Checked tweed, with sateen and striped cotton lining and buttons of horn, hand- and machine-sewn
Museum no. T.356-1984
Given by Martin Kamer
The Norfolk jacket was a versatile garment which became an important item in a gentleman's wardrobe. It was originally worn by the Rifle Corps in the Volunteer Movement of 1859-1860 and was adapted for shooting costume during the 1860s. It was initially known as the 'Norfolk shirt' and was at first strictly reserved for country wear.
With the growth in leisure activities and sporting pursuits during the 1870s and 1880s the Norfolk jacket became acceptable for any form of outdoor exercise, 'being especially suited for bicycling, business, fishing, pleasuring, and the moorland' (Tailor and Cutter, April 1888). Golfing attire was particularly colourful, as this extract from Golf by Horace Hutchinson suggests: In the matter of Norfolk jackets and knickerbockers, spats and particularly coloured stockings, checks and stripes, the golfer is a bird of bright and varied plumage.'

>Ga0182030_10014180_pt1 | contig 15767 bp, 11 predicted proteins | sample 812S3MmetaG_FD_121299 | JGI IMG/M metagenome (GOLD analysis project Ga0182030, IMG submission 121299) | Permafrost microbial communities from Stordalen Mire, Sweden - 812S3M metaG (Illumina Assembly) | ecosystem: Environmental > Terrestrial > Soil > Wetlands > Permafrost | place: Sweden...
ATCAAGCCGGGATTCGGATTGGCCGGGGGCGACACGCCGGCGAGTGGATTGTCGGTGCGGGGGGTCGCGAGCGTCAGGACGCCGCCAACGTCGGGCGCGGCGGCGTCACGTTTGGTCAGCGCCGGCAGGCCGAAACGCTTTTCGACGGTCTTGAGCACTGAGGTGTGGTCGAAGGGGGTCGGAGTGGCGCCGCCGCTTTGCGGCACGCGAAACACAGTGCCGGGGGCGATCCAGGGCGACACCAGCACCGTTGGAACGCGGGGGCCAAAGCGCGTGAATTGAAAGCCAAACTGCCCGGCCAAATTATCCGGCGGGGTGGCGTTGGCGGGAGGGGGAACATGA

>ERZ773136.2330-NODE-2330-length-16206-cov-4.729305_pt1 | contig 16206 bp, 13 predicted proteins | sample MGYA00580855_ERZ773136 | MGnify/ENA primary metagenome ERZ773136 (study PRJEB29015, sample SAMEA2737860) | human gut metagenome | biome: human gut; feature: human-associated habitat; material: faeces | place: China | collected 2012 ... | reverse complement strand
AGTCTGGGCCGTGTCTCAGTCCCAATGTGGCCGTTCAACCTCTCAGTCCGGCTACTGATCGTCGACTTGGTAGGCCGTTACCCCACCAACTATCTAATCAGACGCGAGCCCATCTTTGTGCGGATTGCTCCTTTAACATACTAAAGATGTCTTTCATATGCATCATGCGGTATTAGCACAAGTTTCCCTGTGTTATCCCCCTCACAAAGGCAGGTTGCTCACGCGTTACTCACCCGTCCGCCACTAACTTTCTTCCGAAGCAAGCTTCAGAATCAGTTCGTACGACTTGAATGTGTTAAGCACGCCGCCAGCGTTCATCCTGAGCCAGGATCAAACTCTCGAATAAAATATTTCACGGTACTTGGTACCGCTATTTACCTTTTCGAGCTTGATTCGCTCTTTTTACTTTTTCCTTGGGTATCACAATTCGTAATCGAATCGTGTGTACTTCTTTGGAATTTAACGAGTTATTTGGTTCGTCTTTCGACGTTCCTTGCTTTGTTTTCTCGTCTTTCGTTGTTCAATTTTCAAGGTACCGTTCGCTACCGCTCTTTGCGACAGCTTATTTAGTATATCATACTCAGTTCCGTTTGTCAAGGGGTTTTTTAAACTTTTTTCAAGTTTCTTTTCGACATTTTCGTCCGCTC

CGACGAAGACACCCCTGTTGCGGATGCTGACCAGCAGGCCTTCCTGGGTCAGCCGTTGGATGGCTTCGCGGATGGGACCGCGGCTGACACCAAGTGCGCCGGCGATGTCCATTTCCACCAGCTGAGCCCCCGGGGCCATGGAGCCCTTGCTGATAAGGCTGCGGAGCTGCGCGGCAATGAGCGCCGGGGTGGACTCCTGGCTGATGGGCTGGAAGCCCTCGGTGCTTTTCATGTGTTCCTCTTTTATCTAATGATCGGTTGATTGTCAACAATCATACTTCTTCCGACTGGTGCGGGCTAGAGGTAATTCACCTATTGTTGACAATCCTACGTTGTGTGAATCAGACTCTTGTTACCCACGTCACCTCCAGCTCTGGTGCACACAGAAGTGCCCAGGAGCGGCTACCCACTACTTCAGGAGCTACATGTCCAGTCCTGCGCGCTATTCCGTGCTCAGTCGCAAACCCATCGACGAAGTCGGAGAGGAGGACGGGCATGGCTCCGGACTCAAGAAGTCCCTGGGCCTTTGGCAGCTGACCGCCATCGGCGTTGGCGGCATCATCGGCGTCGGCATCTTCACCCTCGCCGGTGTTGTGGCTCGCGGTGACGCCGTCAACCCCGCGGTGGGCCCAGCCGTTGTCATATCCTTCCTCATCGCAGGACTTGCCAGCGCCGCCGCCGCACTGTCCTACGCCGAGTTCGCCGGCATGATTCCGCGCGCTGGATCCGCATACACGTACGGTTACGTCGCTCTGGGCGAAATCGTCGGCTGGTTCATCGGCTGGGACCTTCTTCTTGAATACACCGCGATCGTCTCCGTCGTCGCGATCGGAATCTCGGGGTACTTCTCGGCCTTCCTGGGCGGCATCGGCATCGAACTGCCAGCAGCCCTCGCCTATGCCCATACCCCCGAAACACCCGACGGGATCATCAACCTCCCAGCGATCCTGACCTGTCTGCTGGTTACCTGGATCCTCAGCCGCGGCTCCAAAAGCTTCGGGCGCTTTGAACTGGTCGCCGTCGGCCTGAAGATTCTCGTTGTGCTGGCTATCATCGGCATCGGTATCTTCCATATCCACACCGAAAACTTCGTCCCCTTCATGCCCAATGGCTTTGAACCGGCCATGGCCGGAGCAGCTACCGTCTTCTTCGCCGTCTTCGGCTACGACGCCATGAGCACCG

This example was probably worn for general country wear. Inside one of the pockets are a piece of paper giving the monthly rainfall for the year 1900, a stamp, metal pin and a piece of string. By the 1890s conventions had become so relaxed that smart young men were seen wearing Norfolk jackets even in the city.
The Norfolk jacket was often made of Harris tweed and homespuns. It was frequently teamed up with matching knickerbockers and a soft cap such as a deerstalker. Its distinctive features were a box pleat at the centre back and another passing down each forepart. It also had a belt made of the same material. Women wore close-fitting versions of the jacket for sports, country wear and even fashionable dress. The jacket also appears in illustrations for the dress of young boys from 1859 onwards